the premerger net worth should control. In fact, Steel Corporation did not contend for a tax liability less than that shown on its return. The assault upon the allocation fraction seems to have been a sort of makeweight in support of its primary claim that the mergers be ignored.

At first we were impressed with the seeming incongruity involved in looking to premerger assets of a holding company in the allocation of a postmerger net worth when the company at that stage has the garb or purpose of an operating company. Upon reflection, however, we are satisfied that that circumstance would not warrant a departure from the statutory scheme.

Taxation being, as has been so often observed, an intensely practical matter, the Legislature must adopt an approach which will be administratively feasible. Here the formula in section 5(b) calls for an allocation upon the basis of average value of assets in the base year, rather than the value of assets held at year-end. There is nothing invidious in the use of average value. On the contrary, average value is more likely to reflect the true worth of a full year's privilege. To refer only to the asset value as of a single day would be to give decisive effect to the peculiarities of a particular business activity and as well to offer a reward for manipulation. Hence use of the average of asset values in the base year could not be denounced as unreasonable, and no decision is cited which intimates otherwise.

Nor can we say the transformation of a holding company into an operating company so singularly requires special treatment that the Legislature must have intended it. For one thing, changes in direct asset holdings may have as dramatic an impact upon the allocation formula as changes due to absorption of an operating subsidiary. But apart from this, the administrative problems would be substantial if the Director had to explore the intercorporate changes of each complex to determine whether to depart from the formula of section 5(b). The patterns could vary considerably. Here the change occurred on December 31. In another case, the

[38 NJ Page 545]

change or changes, and there could be several, could be effective anywhere within the base year. Or the product of the merger could be a company which operates in part directly and in part through subsidiaries. And, of course, even in the factual pattern of the present case, the surviving company need not remain an operating company throughout the privilege year. We have assembled some of the considerations which could well induce the Legislature to decide against devising a separate approach with respect to intercorporate situations.

The history of the statute indicates affirmatively that the Legislature intended no administrative modification of the formula of section 5(b).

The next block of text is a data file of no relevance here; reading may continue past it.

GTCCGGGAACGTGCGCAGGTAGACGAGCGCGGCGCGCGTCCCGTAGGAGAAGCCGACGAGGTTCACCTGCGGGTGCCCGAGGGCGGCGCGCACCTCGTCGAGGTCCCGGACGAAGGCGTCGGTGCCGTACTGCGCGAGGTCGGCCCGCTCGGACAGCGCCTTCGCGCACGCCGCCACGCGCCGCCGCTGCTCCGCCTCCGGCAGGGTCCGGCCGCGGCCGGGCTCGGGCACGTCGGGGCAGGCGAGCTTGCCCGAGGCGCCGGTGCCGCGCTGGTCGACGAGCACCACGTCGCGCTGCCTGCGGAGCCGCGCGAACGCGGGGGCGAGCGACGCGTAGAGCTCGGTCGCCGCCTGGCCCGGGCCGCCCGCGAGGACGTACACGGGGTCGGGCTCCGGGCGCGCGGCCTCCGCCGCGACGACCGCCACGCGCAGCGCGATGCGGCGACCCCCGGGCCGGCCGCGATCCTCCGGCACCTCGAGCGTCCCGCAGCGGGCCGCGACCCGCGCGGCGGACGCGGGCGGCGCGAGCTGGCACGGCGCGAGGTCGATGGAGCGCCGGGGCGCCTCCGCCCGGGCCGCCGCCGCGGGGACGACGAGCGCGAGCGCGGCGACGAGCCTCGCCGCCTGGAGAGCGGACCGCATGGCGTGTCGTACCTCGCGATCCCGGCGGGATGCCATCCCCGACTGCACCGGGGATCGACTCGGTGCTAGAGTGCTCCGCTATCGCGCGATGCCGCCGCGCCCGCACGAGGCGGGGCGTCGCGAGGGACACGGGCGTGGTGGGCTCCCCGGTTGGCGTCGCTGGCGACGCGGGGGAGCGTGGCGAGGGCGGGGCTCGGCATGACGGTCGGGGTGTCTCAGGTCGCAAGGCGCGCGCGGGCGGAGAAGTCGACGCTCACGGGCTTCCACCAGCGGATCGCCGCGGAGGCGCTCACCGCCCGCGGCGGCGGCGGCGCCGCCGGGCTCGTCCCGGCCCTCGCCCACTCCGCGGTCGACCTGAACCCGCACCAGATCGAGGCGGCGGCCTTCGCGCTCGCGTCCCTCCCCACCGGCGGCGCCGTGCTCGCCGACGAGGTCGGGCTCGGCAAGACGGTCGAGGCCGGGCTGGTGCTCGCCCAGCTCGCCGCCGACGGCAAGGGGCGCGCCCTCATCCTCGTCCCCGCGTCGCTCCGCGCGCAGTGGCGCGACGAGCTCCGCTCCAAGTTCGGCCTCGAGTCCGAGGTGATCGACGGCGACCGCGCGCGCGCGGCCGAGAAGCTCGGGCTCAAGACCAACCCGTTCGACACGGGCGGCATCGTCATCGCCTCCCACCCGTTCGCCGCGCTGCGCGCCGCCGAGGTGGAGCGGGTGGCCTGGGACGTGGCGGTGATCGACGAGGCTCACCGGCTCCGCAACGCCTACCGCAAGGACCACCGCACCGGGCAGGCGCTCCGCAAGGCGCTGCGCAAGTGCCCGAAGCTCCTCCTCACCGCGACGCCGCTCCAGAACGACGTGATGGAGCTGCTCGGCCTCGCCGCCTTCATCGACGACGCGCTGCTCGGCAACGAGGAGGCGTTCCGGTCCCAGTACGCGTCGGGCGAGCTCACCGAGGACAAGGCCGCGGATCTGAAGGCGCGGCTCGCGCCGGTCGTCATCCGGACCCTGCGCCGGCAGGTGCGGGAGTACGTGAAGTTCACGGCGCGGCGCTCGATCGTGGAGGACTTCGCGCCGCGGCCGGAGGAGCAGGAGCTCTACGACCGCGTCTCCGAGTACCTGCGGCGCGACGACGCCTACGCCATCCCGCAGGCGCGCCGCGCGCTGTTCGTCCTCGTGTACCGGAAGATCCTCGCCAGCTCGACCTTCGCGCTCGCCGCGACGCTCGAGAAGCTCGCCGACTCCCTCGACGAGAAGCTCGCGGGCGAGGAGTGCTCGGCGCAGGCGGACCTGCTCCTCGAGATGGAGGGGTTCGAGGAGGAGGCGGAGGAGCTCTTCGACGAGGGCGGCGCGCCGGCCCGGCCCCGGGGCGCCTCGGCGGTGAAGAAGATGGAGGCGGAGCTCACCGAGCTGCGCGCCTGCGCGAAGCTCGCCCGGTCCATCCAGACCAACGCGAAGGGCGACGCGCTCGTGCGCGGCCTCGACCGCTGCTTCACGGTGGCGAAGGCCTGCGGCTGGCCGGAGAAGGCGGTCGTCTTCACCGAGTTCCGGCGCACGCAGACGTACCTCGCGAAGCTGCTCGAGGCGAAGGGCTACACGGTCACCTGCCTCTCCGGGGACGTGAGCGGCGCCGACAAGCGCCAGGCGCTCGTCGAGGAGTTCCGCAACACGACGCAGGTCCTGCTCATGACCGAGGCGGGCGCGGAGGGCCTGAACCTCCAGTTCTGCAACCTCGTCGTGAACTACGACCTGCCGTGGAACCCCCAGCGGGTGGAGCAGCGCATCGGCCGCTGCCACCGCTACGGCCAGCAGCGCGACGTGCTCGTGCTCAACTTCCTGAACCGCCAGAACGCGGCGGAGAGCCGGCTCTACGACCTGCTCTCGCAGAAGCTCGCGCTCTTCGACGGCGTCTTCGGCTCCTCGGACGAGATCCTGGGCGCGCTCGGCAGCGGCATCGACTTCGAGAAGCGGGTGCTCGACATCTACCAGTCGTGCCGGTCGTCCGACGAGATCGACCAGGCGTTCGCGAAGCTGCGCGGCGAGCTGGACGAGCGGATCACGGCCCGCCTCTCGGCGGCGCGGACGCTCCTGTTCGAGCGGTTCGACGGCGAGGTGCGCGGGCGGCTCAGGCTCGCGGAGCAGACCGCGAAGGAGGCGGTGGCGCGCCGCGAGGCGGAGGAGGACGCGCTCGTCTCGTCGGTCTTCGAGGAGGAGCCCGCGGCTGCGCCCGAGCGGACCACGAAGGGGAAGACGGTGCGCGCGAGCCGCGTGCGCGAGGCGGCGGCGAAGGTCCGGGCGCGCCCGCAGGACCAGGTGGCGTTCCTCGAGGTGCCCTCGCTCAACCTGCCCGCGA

The Report of the Commission on Taxation of Intangible Personal Property, to which we have already referred, predicted the tax under section 5(b) would ordinarily be the "minimum measure," pp. 62-63. In discussing this average assets formula, there referred to as "Alternative 2," the Report commented (pp. 78-79):

"The proposed Alternative 2 allocation, according to the ratio of assets in the State to total assets, will very infrequently give a higher allocation factor in-State than the three-way formula for the ordinary business corporation. It is intended primarily to provide an adequate replacement base in the case of corporations having relatively large holdings of intangible personal property, but insufficient activity in New Jersey to produce a reasonably substantial base under the tangible property-gross receipts-wages formula of Alternative 1. Such corporations are the most direct beneficiaries of the abandonment of taxation of intangibles upon an ad valorem basis, and for this reason justify the alternative formula. The total assets allocation under Alternative 2 will also minimize the possibilities for tax avoidance under Alternative 1 in the case of domestic corporations."

The Commission considered whether discretion should be vested in the taxing authority to depart from the formulas "to prevent unfair or even unconstitutional results in given cases" and concluded "such a provision is necessary under the decisions of the United States Supreme Court" (p. 79). In implementing this recommendation the Legislature in section

[38 NJ Page 546]

8 significantly confined the authority of the commissioner (now Director) to adjustments with respect to the three-way formula of section 5(a), adding in unmistakable terms:

"Nothing herein shall be construed to require or permit the commissioner to adjust an allocation factor determined pursuant to section five (b)."

The Second Report of the Commission on State Tax Policy (1947) found that section 5(b) "resulted in an undue tax burden upon domestic corporations as compared with foreign corporations" (p. 84). The Commission accordingly recommended that section 5(b), which originally took in intangibles at full value, be amended "so as to require domestic corporations owning intangible personal property which has a business situs outside the State to include only 50 percent of such intangibles as assets within New Jersey" (p. 89). That recommendation was implemented by L. 1947, c. 50, amending § 5(b) to read as we quoted it above.

The Second Report also considered a proposal that corporations be permitted to file consolidated returns. It rejected the proposal, saying (p. 97):